The Caps’ most underrated superstar -- the one who is constantly overshadowed by the likes of Alex Ovechkin and Braden Holtby -- took center stage on Saturday as he tipped a Dmitry Orlov shot past Sergei Bobrovsky at 11:53 of overtime to seal the victory for Washington.

“It was just a good shot from [Orlov],” Backstrom said after the game. “I thought before he had a chance to block it, and I got a tip on it, and it’s usually what happens in the playoffs. Tip goals or rebound goals. That’s the way it is. It was nice.”

Backstrom’s overtime goal capped off a three-point night for the veteran center, who also scored in the first period and assisted on a goal from T.J. Oshie.

The team ended up needing every one of his points.

From the start, Columbus outplayed Washington. With the series tied 2-2, a best-of-three mentality took over and the Blue Jackets pushed hard for the pivotal Game 5 win.

It is in those very moments that team needs its superstar players to step up. In Game 3, it was Holtby who stole the show to help Washington steal a win in Columbus.

On Saturday, it was Backstrom.

Columbus converted a shorthanded goal to seize a 1-0 lead in what was shaping up to be a dominant first period. A fluke goal from Backstrom, however, made sure the score was knotted up, 1-1, after the opening frame.

With the puck behind the goal line, Backstrom tried to slip a pass through the crease. Bobrovsky got a piece of the puck with his stick, but the amount of spin on the pass forced the puck to carom off the stick, off the back of Bobrovsky himself, and into the net.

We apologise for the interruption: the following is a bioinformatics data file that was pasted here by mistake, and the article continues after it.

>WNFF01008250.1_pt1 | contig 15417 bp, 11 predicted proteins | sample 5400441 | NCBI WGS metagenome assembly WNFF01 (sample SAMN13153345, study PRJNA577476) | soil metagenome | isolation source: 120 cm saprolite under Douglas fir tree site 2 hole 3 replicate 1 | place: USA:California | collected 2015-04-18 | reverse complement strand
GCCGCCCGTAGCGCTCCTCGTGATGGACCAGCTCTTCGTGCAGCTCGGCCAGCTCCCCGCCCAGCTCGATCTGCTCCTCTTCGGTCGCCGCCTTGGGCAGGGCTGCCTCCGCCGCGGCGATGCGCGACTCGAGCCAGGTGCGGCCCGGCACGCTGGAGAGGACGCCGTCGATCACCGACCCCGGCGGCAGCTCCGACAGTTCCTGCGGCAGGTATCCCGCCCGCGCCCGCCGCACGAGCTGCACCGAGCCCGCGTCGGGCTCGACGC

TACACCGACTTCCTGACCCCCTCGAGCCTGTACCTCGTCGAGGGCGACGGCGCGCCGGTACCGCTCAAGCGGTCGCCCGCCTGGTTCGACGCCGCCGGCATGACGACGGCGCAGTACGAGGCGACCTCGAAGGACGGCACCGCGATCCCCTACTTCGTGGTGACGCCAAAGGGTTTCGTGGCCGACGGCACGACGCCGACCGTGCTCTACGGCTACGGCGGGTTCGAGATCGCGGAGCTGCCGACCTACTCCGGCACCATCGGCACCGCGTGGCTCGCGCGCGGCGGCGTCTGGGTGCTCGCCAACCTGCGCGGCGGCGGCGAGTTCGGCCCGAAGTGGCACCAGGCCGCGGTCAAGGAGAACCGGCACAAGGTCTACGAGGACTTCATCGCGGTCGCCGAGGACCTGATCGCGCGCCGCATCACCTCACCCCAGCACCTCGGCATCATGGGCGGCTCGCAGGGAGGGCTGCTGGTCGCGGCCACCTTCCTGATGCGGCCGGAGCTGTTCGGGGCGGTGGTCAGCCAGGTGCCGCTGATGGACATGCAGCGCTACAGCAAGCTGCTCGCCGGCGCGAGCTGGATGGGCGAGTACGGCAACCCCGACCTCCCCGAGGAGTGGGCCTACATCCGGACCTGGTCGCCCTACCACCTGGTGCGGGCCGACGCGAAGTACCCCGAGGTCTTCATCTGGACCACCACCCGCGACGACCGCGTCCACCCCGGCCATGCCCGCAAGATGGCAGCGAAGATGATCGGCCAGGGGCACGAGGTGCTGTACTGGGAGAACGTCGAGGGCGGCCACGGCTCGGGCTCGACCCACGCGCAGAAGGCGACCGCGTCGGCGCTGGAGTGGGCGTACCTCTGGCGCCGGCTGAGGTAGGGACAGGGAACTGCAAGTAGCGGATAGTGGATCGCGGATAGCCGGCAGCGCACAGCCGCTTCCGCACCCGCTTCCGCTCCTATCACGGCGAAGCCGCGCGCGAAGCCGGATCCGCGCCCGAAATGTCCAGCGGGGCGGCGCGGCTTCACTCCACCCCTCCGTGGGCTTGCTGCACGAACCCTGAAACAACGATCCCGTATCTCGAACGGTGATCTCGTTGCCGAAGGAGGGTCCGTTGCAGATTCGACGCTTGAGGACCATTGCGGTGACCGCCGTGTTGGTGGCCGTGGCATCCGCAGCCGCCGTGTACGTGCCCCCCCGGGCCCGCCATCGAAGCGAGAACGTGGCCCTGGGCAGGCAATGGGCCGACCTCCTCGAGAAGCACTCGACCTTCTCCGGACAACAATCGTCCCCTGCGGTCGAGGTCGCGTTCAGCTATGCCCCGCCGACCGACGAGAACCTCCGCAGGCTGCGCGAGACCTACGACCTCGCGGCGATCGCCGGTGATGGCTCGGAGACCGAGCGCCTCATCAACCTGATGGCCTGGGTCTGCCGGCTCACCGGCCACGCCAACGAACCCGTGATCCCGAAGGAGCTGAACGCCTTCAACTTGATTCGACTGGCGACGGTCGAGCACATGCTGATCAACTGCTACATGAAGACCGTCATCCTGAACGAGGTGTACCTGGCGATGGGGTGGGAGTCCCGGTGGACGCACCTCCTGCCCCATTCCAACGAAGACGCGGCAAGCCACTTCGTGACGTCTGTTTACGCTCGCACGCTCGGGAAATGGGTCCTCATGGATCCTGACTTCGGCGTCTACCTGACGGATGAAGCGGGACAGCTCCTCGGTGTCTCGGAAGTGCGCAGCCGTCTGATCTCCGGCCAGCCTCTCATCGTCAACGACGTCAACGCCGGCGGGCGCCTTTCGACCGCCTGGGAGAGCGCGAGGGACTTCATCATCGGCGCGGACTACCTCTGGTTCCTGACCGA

“I was trying to make a pass,” Backstrom said. “Honestly, got lucky. I don’t know who came back-door there but I was trying for him. I’ll take it.”

After a back and forth game, the Blue Jackets came out swinging to start the third. Down 3-2, Columbus tied the game just 2:30 in and made a real push to win the game in regulation. Washington was outshot 16-1 in the third and looked like they had no push at all.

But the Caps looked like a different team when they took the ice for the extra frame. What happened in between periods?

“As I was leaving the room after the period, I could hear guys, the right guys, all saying the right things,” head coach Barry Trotz said.

When later asked if one of those guys was Backstrom, Trotz said, “Absolutely. He's one of the leaders on our team. They were all talking about let's make sure we're doing the right things. There's a lot of pride, lot of good leadership in that room.”